The transition from Interbank Offered Rates (IBOR) to Alternative Risk-Free Rates (RFRs) has an impact on all financial and non-financial institutions operating with the impacted floating reference rates. It affects a wide range of financial instruments on the derivative and cash markets.

This blog edition highlights notable developments made publicly available by the global regulatory community, industry working groups and/or infrastructure providers over the month of March 2021. You will find more detail in our monthly EY IBOR Transition Newsletter, to which you may subscribe through the following link.

ICE Benchmark Administration (IBA) published a feedback statement for its December 4, 2020, consultation on its intention to cease the publication of LIBOR settings. The statement makes clear that in the absence of panel bank support and without the intervention of the Financial Conduct Authority (FCA), it is not possible for IBA to publish the relevant LIBOR settings on a representative basis after the intended cessation dates suggested in the consultation.

As a result, on March 5, 2021, the FCA announced the dates on which the panel bank submissions for all LIBOR settings will cease, after which representative LIBOR rates will no longer be available.

The FCA confirmed that all LIBOR settings will cease to be provided by any administrator or no longer be representative:

  • immediately after December 31, 2021, in the case of all GBP, EUR, CHF and JPY settings, and the 1-week and 2-month USD settings; and
  • immediately after June 30, 2023, in the case of the remaining USD settings.

The International Swaps and Derivatives Association (ISDA) issued a statement on March 5, 2021, in response to the announcement by the FCA on the future cessation and loss of representativeness of LIBOR benchmarks. ISDA confirmed that the FCA’s announcement constitutes an index cessation event under IBOR Fallbacks and Supplements and the ISDA 2020 Fallbacks Protocol for all 35 LIBOR settings. As a result, the fallback spread adjustment published by Bloomberg is fixed as of the date of the announcement.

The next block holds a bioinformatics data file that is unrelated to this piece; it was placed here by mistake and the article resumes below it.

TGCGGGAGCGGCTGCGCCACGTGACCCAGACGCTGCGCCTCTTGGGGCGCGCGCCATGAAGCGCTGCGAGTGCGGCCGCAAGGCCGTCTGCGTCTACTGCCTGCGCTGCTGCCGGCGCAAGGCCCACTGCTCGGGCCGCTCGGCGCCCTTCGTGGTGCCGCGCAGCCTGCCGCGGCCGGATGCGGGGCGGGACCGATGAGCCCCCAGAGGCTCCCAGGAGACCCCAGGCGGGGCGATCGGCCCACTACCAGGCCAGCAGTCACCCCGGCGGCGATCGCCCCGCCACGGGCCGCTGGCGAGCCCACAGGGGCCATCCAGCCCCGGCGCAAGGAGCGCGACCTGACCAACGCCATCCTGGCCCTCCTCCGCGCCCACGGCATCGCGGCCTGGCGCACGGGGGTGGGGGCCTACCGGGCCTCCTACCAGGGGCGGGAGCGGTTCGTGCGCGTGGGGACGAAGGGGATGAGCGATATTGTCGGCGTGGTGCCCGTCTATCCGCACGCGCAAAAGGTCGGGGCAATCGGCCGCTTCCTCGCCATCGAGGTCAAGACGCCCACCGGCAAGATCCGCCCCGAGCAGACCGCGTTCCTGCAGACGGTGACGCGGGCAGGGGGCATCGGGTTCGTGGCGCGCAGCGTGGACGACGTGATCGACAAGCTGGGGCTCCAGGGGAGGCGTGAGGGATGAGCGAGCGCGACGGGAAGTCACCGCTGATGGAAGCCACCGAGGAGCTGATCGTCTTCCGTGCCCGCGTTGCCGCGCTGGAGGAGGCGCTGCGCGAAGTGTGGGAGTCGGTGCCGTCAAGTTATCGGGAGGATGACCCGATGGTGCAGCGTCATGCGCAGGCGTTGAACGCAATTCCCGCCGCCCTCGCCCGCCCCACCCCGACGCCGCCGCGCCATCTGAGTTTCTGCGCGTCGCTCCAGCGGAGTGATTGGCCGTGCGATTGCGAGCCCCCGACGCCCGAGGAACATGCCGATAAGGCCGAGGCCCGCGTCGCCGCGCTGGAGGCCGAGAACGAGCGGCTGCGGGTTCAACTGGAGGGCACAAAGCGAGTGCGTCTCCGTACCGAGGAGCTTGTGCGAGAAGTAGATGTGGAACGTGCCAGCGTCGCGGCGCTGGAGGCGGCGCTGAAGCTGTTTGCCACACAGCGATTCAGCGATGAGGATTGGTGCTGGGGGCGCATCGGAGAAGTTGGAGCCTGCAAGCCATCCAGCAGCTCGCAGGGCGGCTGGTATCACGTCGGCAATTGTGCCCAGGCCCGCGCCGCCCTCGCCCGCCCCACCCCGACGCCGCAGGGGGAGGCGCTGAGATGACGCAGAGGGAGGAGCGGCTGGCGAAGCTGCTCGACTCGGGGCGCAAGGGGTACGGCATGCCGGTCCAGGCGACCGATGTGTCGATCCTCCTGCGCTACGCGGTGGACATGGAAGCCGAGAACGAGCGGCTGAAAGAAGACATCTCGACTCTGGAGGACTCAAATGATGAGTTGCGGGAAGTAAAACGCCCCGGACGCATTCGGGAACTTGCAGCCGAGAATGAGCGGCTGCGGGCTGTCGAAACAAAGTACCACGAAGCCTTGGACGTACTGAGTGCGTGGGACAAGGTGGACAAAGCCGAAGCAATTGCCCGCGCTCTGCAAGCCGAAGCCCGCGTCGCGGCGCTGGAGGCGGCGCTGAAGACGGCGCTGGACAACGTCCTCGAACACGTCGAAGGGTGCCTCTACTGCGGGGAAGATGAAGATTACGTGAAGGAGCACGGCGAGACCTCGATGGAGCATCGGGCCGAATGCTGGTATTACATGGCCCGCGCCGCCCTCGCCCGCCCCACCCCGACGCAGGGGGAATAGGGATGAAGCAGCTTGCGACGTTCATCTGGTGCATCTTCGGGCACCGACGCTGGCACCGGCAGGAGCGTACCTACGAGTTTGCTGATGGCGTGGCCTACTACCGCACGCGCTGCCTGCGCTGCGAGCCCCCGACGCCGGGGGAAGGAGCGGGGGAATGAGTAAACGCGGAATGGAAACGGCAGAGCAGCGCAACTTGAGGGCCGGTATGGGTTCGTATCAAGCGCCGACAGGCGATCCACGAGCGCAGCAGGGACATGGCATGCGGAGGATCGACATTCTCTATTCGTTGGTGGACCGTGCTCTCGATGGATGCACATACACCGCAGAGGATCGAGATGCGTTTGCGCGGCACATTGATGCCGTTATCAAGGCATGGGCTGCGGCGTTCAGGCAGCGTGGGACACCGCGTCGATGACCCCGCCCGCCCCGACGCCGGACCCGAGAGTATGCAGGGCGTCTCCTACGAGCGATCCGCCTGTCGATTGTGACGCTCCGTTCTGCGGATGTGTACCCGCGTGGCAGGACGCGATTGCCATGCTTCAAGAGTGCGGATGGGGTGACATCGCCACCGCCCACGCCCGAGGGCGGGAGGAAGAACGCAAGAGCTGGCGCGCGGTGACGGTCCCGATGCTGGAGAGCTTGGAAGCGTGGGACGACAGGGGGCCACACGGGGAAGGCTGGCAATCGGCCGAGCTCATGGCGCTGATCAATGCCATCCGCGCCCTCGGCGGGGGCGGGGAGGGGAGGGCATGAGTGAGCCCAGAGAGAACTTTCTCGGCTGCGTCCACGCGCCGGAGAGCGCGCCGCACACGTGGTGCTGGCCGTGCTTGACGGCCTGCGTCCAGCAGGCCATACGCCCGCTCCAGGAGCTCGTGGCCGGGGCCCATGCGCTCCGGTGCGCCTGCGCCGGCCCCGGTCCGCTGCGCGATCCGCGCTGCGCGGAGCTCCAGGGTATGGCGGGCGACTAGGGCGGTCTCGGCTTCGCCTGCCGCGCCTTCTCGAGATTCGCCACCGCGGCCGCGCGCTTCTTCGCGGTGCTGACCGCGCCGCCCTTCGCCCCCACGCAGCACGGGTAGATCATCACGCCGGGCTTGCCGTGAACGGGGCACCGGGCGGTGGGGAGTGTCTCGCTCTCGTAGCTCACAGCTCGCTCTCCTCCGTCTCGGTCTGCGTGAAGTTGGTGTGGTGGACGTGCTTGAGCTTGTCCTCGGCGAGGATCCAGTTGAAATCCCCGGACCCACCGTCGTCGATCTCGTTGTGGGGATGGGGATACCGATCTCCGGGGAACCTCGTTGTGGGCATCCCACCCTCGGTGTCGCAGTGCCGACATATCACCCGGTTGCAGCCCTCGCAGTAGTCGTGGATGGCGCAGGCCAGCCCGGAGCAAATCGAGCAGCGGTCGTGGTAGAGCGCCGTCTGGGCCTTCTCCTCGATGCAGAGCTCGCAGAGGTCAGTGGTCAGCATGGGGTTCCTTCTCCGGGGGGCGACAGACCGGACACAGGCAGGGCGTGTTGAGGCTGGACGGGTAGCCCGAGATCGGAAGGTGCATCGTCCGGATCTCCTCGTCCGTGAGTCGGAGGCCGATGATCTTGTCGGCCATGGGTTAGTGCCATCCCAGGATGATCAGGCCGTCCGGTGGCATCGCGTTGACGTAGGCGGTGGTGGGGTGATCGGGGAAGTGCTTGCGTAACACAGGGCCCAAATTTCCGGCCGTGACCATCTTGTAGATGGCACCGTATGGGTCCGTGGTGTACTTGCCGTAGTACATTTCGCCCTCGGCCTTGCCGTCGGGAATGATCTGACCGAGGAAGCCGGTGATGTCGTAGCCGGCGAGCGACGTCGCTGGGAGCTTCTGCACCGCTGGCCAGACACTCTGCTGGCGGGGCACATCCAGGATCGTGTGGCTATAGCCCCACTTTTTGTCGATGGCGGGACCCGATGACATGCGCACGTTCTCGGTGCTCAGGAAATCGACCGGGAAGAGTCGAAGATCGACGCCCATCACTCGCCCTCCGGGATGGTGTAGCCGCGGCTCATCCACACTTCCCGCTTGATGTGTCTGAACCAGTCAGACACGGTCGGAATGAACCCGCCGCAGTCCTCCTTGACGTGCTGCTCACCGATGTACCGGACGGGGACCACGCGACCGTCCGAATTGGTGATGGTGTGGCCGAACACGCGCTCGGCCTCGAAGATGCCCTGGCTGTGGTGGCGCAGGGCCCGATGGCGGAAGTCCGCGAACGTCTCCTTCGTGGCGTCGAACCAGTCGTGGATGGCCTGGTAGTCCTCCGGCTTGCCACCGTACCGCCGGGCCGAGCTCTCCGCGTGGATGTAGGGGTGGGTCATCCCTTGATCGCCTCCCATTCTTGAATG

The fallbacks will automatically occur for outstanding derivatives contracts that incorporate the IBOR Fallbacks Supplement or are subject to the ISDA 2020 Fallbacks Protocol on the dates immediately after:

  • December 31, 2021: for outstanding derivatives referenced to all EUR, GBP, CHF and JPY LIBOR settings.
  • June 30, 2023: for outstanding derivatives referenced to all USD LIBOR settings.

These important announcements have triggered reactions from various national working groups with impact on the transition path of the relevant currency LIBORs (see below a high-level transition timeline).


The Working Group on Sterling Risk-Free Reference Rates (GBP RFR WG) welcomed the announcement made by the FCA, highlighting that these announcements provide certainty over the timeline for the transition. The GBP RFR WG’s priorities and roadmap also provide a timetable to support market participants to be fully prepared for the end of GBP LIBOR ahead of the end of 2021.

In the same dynamic, the Prudential Regulation Authority (PRA) and the FCA jointly issued a Dear CEO Letter which sets out supervisory expectations of the transition from LIBOR to RFRs. In that letter, the PRA and FCA confirmed that they are expecting all firms to meet the GBP RFR WG’s milestones as well as the targets of other working groups and relevant supervisory authorities as appropriate.


On March 5, 2021, the Alternative Reference Rates Committee (ARRC) also commented announcements made by the FCA and IBA regarding LIBOR panels end, stating that the end of this long transition road is now clear. ARRC further confirmed that these announcements constitute a Benchmark Transition Event with respect to all USD LIBOR settings under ARRC-recommended fallback language. Accordingly, market participants now know when a representative USD LIBOR will end and what its associated spread adjustments will be in certain terms. On March 17, 2021, ARRC announced that it has selected Refinitiv to publish its recommended spread adjustments and spread-adjusted rates for cash products. Refinitiv will publish ARRC-recommended spread adjustments to SOFR-based rates and spread-adjusted SOFR-based rates for cash products that transition away from USD LIBOR.